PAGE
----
For the last several weeks, this column has been devoted to helping you build your marketing plan for 2019.

We’ve covered:
• Defining success/big picture vision.
• Creating personas to understand your target audiences better.
• Differentiating your business, products and services.
• Building a message hierarchy.

This week, I’d like to talk about the next step in your planning. Now that you know why you’re making the effort, who you are talking to, why they should care, and what you’re going to say to them, the next question is “where?” Where are you going to connect with your target audiences to begin to build a relationship?
As you begin to think about the right locations for your message, be mindful to think in multiple dimensions. It’s a rare audience that only lives in a 3D world, an analog world or a digital one. Most of us live in all three, and the age-old rule of thumb of having a mix of media is still as valid today as it was back in the heyday of TV.
Marketers make a few common mistakes when it comes to selecting channels. The first one is that they gravitate to channels that they personally prefer. When you really understand who you are trying to reach and stay very focused on them, this is a relatively easy mistake to sidestep.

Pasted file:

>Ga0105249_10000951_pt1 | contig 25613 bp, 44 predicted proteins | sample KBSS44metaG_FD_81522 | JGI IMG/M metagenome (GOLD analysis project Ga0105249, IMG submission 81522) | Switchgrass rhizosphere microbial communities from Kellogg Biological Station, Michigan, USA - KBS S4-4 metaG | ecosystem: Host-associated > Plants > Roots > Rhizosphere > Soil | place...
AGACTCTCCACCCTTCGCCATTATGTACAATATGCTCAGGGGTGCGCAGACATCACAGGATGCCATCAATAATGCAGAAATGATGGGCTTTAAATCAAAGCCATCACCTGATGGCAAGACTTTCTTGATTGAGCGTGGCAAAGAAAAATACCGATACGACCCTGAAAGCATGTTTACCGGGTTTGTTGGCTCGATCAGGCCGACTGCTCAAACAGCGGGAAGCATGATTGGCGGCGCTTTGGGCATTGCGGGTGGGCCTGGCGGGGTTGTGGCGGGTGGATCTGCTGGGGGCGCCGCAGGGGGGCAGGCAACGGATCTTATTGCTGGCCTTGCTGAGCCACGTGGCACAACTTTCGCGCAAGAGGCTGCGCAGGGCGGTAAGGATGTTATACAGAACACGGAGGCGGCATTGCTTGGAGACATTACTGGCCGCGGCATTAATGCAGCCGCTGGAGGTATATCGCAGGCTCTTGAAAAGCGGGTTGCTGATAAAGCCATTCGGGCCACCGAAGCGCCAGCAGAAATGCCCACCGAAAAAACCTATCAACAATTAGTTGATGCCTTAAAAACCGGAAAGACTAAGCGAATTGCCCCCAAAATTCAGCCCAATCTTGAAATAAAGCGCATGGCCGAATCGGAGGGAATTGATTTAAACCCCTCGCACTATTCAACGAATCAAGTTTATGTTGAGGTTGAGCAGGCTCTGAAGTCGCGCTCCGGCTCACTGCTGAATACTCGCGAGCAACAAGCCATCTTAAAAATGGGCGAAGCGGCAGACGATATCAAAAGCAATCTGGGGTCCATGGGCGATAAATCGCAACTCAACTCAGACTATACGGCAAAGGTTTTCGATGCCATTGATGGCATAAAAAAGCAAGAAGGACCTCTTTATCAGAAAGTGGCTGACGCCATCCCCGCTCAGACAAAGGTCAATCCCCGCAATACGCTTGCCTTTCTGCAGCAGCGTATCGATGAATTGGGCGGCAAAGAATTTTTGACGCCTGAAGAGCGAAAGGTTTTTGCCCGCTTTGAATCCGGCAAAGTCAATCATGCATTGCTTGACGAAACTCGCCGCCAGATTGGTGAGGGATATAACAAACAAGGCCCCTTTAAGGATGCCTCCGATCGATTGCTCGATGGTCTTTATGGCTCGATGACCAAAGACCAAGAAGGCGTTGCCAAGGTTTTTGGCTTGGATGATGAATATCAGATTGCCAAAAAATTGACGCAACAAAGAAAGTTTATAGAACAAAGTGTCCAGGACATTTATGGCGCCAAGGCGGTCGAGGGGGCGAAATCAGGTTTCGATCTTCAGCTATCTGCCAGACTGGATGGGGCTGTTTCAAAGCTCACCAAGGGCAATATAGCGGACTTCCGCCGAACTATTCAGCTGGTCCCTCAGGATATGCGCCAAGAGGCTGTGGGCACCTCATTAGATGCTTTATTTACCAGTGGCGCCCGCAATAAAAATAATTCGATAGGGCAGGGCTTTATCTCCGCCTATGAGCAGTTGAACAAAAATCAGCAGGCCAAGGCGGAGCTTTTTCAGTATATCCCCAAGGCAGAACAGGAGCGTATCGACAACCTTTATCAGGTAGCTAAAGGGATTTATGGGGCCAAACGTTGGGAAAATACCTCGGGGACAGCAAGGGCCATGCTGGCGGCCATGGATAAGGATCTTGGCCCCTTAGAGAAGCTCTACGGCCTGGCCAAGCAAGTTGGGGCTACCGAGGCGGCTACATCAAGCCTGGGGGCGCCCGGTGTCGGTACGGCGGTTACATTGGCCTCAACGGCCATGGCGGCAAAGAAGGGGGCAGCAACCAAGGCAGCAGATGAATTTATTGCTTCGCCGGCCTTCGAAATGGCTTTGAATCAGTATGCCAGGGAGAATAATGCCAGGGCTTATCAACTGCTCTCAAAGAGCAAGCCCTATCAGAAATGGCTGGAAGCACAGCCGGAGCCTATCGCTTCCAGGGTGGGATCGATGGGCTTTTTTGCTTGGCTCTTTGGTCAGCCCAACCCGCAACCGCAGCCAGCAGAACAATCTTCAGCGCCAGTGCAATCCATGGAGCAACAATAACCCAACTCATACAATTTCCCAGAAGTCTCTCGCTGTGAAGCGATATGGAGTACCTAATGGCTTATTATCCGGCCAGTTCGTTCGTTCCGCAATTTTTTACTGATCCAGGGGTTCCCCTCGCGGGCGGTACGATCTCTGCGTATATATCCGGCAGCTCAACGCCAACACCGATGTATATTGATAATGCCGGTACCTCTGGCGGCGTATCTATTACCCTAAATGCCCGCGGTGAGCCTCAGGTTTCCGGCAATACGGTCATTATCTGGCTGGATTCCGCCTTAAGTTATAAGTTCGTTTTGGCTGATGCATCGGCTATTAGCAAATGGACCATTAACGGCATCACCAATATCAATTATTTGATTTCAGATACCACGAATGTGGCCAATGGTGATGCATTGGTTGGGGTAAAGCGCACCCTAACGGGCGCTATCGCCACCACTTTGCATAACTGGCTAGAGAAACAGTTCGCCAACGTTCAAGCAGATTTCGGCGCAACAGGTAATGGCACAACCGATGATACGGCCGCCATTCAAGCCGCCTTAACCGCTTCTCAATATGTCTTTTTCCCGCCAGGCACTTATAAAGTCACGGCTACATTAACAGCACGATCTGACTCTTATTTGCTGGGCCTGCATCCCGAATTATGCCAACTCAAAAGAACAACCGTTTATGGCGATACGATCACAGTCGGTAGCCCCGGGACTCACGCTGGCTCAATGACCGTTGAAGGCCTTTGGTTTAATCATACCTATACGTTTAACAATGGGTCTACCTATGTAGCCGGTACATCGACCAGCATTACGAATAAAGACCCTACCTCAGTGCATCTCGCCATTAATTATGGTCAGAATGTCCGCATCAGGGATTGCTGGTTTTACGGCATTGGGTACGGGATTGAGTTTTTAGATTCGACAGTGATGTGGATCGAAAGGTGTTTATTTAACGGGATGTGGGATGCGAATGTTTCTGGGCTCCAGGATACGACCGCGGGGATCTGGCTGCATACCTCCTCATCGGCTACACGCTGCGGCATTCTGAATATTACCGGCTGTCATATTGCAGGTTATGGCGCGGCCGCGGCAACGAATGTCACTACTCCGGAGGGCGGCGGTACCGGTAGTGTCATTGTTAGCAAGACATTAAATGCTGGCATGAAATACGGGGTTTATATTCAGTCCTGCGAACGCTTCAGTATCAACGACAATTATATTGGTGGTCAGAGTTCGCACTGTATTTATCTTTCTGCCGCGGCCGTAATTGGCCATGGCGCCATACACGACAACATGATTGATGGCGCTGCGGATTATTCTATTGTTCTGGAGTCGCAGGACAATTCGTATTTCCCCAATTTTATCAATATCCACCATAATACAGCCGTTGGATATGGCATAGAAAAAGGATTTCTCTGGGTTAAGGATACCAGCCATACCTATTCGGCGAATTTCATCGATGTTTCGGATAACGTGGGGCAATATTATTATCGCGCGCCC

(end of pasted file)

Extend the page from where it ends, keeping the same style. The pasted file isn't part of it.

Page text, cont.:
The second common mistake is to try to cover too much ground with too little time or money. It’s tempting to spread your marketing efforts, so you are a mile wide and an inch deep because there are so many good choices out there. But you have to invest enough effort that your audience not only notices you (typically eight to 13 exposures to your message) but gets past the “you caught my eye” stage and to the “I want to learn more” stage. The truth is, I don’t care how big of an organization you are, your budget will never stretch as far as you’d like it to go.
You are far better off to reduce the quantity and improve the frequency or dominance in fewer channels. It’s a fine line to walk, but most businesses err on the wrong side of this equation. When in doubt, cut back the number of channels and double down on the best of the smaller set.
The third and probably most common mistake made today is that brands decide to only invest in one of the dimensions, typically digital. For a small handful of businesses, this may be the right choice. But for most, that’s a costly mistake. 

There’s no doubt that you can get ads up faster and more cost-effectively if you only do digital. But it’s the equivalent of deciding to only text your friends, so you ignore their calls and refuse to meet them for dinner.

We have to remember that people are pretty adept at tuning out marketing messages. Given how many we are exposed to on a daily basis, we’d never get anything done if every one of them actually got our attention.
One of the ways to break through to the conscious level of your consumer is to come at them from different directions. Sending your prospect a mix of traditional mail, some digital display ads, and then heading to their booth at the industry’s biggest trade show is far more effective than just serving up ads as part of a retargeting campaign and doing nothing else.
As you start to get more tactical in building out your plan, be sure that you are mindful of having a significant presence in a few highly targeted channels that span your prospect’s regular activities. Don’t let your own biases, hunger to be everywhere, or your singular focus hamper your efforts.